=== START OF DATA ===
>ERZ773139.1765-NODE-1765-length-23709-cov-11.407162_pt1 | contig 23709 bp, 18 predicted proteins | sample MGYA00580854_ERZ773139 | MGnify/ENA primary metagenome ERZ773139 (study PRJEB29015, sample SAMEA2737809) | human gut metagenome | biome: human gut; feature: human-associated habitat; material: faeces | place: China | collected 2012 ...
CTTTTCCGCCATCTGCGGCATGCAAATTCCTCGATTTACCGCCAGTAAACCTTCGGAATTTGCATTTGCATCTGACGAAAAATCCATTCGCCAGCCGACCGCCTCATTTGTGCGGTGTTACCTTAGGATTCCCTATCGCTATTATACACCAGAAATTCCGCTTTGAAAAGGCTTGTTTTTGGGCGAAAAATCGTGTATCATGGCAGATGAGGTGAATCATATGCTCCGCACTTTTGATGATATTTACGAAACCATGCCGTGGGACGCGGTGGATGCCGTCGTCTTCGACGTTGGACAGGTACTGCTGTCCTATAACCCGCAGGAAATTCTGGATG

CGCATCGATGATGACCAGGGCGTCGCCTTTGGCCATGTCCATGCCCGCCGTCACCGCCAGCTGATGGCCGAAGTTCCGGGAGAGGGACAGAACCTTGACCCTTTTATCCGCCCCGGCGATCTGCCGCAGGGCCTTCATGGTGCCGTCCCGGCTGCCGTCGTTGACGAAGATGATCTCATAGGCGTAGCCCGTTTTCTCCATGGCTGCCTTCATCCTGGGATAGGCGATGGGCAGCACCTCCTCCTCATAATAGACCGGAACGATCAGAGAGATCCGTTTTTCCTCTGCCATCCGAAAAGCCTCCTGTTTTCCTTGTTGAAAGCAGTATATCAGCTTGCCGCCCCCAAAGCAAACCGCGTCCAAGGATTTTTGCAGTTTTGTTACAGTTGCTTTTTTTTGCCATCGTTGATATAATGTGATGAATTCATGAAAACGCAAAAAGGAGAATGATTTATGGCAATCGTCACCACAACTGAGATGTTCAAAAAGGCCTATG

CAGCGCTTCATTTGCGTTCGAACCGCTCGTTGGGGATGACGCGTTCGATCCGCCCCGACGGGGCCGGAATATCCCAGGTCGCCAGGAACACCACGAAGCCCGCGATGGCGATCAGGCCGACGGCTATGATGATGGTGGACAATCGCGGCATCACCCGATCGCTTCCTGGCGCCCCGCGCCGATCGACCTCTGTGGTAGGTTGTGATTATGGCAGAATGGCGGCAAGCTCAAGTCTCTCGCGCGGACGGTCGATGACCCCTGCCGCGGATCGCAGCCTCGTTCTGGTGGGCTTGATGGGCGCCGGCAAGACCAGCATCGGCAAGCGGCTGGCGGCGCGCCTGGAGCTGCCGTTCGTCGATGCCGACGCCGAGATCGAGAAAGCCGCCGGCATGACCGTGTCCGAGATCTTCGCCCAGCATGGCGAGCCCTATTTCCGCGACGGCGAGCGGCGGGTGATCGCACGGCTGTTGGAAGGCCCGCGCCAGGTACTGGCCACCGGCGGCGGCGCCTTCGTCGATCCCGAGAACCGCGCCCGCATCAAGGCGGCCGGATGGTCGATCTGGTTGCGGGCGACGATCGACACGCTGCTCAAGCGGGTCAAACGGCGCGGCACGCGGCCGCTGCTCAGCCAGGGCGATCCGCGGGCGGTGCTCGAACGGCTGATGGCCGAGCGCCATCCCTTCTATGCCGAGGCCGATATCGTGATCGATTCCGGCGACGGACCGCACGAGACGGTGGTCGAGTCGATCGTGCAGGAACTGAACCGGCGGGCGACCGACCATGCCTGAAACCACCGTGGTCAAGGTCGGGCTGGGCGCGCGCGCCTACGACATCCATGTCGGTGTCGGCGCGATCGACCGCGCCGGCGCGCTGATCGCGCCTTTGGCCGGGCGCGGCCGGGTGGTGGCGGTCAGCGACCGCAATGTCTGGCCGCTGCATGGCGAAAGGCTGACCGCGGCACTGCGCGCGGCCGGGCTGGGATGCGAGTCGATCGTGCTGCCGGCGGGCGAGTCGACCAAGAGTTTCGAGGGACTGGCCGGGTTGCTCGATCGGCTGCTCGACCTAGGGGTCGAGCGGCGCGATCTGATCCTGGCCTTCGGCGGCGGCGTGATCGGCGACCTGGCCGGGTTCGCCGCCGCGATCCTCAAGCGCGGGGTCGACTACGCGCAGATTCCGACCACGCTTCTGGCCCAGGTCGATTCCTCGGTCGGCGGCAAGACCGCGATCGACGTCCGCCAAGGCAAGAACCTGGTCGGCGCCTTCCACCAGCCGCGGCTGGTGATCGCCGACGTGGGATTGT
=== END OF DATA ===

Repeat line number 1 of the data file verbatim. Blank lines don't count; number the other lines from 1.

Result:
>ERZ773139.1765-NODE-1765-length-23709-cov-11.407162_pt1 | contig 23709 bp, 18 predicted proteins | sample MGYA00580854_ERZ773139 | MGnify/ENA primary metagenome ERZ773139 (study PRJEB29015, sample SAMEA2737809) | human gut metagenome | biome: human gut; feature: human-associated habitat; material: faeces | place: China | collected 2012 ...